ethical cycling clothing: fair wear friday #5

Today our search for ethical clothing leads us to a quest for ethical cycling clothing. When ‘normal’ clothes are involved I’ve become quite good at finding ethical fashion, as I’ve found some favourite brands to look out for. You might have seen them in our earlier fair wear friday posts. But ethical sports clothing is a different ball game. You buy sports kit less often, or at least that’s the case for me… I’ve started bicycle racing a while ago and the old kit was up for renewal. But where to find ethical cycle clothing? That appeared to be quite a search.

Before we dive in, just a general observation first. The traditional road cycling brands and sports brands don’t seem to have really gotten into sustainability as much. Luckily there are exceptions, but you’ll have to look for them. Outdoor sports brands seem to be much more conscious of the importance of sustainability, maybe because their customers identify more as nature lovers than average.

ethical cycling clothing fair wear

The trousers are from Gonso, a German brand that produces ethical cycling clothing. Certified by the Fair Wear Foundation, so a brand I could recommend. Their clothes are pretty affordable too, not all of it is to my tastes, but it’s really great for basics.

The jacket is from outdoor sports brand Patagonia. A forerunner when it comes to sustainable and ethical clothing. Unfortunately they sell little cycling specific clothing. This jacket is fine for cycling though, it has a longer back and is sold as a jacket for ‘high energy activity in cold, windy conditions’. Maybe not one for the cycling purists (I’ll get to that later), but I’m really happy with its performance. More ethical cycling clothing please, Patagonia!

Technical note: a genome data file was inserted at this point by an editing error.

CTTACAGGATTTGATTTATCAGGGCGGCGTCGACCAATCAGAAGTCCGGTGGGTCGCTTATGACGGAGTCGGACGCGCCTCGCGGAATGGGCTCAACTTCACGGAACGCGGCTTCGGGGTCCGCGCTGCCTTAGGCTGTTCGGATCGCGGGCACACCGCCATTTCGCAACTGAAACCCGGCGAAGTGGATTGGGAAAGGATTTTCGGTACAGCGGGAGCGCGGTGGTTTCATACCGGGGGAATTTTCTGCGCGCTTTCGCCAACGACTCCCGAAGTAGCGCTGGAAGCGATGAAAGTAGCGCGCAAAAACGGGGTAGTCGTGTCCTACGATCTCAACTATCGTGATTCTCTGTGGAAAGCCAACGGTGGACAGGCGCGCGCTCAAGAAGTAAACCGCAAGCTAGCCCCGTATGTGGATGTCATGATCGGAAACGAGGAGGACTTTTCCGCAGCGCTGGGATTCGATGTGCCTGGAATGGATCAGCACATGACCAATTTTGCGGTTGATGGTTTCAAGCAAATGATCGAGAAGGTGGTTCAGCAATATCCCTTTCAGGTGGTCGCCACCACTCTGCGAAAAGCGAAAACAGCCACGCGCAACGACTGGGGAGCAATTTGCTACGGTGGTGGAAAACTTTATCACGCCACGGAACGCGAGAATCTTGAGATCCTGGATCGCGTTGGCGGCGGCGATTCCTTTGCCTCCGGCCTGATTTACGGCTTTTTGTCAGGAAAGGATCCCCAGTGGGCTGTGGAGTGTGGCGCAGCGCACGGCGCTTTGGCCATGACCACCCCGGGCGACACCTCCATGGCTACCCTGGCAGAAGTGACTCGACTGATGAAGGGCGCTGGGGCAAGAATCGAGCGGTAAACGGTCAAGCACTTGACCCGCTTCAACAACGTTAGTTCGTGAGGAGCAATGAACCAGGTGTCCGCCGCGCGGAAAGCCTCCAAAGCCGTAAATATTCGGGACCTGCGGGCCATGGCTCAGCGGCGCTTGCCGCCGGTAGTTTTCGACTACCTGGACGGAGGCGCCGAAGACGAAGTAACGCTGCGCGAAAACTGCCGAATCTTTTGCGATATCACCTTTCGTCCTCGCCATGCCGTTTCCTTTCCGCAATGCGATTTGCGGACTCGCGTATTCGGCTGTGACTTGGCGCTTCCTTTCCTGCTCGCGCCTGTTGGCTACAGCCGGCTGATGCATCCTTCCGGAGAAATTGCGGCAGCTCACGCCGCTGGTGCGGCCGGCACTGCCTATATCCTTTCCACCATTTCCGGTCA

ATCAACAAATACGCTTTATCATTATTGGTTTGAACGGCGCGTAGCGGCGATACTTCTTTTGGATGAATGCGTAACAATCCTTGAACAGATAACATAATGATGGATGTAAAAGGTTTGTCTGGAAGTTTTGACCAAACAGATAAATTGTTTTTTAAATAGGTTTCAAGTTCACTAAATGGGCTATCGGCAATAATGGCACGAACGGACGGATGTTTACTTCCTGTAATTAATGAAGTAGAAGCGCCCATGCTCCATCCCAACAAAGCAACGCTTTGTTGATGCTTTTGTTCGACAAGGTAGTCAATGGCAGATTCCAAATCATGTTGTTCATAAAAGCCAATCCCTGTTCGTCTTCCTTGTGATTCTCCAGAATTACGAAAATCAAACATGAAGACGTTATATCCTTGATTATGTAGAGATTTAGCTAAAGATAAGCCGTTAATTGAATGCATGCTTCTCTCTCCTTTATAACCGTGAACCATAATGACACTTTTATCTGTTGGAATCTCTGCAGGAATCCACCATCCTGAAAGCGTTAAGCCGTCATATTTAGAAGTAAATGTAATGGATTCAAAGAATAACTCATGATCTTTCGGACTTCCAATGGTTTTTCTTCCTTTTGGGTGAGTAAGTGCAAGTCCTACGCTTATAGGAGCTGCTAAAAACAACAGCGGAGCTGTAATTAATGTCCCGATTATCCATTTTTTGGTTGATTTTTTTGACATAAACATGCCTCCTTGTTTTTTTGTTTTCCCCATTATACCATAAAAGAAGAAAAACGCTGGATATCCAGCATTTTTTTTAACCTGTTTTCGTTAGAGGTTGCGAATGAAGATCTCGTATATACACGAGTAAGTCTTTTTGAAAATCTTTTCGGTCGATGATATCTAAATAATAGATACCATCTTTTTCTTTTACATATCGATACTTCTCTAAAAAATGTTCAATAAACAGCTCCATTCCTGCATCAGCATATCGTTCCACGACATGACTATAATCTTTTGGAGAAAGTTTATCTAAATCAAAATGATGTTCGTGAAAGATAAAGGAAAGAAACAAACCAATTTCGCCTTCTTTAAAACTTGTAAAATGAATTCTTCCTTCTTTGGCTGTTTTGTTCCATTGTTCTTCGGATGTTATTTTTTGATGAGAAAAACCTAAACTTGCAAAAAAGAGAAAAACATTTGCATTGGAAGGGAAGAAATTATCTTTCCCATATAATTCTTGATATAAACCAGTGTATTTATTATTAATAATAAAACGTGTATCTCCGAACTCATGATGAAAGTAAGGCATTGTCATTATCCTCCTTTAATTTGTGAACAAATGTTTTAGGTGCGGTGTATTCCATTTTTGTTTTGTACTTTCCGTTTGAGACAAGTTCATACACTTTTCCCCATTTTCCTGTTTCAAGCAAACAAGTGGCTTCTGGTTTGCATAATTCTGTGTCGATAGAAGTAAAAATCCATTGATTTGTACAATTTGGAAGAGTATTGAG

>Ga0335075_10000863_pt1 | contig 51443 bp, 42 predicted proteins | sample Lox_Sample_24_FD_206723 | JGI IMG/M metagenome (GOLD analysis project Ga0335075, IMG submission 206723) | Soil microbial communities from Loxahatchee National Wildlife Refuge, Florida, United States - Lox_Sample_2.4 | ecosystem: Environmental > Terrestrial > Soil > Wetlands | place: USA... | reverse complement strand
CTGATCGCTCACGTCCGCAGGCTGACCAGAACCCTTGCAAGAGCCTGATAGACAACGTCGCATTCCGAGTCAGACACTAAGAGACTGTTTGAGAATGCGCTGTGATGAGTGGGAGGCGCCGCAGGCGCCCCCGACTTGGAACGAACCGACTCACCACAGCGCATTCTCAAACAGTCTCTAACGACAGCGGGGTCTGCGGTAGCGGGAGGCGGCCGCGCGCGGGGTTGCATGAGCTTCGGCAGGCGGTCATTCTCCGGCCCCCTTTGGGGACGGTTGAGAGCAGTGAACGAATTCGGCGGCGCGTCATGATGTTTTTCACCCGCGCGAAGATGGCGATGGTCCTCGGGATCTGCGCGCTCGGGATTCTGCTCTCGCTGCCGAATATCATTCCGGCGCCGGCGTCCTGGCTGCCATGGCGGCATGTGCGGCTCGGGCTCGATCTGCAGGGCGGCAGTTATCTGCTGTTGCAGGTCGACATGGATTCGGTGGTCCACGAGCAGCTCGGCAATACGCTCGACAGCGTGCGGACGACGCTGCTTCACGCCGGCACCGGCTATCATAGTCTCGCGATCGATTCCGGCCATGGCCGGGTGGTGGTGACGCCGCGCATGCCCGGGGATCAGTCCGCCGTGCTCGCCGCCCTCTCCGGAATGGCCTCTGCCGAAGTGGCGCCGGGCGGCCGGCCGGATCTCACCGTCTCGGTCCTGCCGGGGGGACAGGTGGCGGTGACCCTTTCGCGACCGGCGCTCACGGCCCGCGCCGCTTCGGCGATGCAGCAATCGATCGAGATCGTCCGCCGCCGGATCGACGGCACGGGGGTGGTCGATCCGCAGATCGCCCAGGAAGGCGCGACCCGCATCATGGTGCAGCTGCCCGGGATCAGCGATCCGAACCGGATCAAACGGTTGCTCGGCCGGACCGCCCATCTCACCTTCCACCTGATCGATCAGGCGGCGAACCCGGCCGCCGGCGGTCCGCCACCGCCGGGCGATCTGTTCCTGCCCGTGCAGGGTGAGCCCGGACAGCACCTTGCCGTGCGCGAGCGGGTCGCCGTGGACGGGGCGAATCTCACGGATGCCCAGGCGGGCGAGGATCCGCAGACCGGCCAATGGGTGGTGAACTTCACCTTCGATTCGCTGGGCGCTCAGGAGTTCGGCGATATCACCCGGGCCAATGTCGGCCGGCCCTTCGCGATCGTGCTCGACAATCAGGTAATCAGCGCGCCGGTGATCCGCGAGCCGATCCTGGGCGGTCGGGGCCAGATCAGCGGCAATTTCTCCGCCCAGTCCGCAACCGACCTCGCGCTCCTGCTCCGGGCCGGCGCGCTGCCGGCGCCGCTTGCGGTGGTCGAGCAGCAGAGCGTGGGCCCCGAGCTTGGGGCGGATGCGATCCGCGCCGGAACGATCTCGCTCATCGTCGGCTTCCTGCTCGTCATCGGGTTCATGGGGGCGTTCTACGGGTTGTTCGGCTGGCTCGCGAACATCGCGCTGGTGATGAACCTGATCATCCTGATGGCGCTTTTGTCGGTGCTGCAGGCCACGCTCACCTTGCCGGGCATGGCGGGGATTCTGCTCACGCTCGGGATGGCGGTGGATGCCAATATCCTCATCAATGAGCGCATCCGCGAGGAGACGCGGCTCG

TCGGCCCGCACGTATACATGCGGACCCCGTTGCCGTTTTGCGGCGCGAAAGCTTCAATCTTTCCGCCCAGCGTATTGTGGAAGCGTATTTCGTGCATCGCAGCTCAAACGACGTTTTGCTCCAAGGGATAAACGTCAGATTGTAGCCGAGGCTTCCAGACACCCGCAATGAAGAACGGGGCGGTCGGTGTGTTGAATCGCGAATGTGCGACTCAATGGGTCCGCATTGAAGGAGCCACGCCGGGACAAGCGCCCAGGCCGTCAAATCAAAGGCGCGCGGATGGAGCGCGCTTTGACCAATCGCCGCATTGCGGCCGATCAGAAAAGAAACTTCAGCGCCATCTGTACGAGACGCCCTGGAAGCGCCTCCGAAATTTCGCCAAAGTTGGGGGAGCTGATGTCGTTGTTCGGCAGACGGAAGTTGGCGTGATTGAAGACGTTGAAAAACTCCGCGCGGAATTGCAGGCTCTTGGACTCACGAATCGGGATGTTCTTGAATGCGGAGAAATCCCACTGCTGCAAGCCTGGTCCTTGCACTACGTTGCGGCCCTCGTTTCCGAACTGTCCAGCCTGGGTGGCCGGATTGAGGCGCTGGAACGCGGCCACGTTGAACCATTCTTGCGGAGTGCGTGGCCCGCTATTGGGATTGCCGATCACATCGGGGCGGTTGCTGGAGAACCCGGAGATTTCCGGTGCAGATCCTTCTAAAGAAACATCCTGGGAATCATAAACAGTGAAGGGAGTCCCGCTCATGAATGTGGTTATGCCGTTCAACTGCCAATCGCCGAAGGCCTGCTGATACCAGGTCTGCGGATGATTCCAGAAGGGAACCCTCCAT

Under the jacket is an Icebreaker shirt. I’m not proud of it, because it scores the lowest possible on Rank a Brand. Such a shame and I’d like to ask Icebreaker to make a change, as it’s just not okay. My shirt is almost falling apart and when I replace it, it will be a more ethical brand.

The shoes are Sidi. There was not a lot to find in my search for ethical cycling shoes. The only thing I know about them is that they’re made in Italy and are imitation leather.

Now we get to the cycling purists! Don’t want to cycle about in outdoor gear, but prefer stylish cycling clothing fit to race? You’ll know about Rapha. Beautiful clothes worn by lots of professionals. And to my surprise ethical to boot! The don’t boast about it on their website, you’ll really have to do some searching to find out. They give out lots of information about the factories where their clothes are made, so they’re pretty transparent. Their products are made in the UK, Italy and China, they give the names of their factories here. Their factory in China is Fair Wear Foundation certified.

I hope to have provided you with some ideas and inspiration towards finding ethical cycling clothing! Next time I hope we’ll be able to have a summer edition.

This fair wear friday is part of the fashion revolution week, so a lot of bloggers share info on ethical fashion. To let them inspire you, check out the links below:
Villa Lisa
All About Fair Fashion
No Butterfly
Ontroerend goed

fair wear friday is an initiative by Ma vie en vert, Juffrouw Sanseveria and Villa Lisa. Want to join us? Send the link to your post to Lies.

Fairwear Friday

Read our other posts about ethical fashion here.

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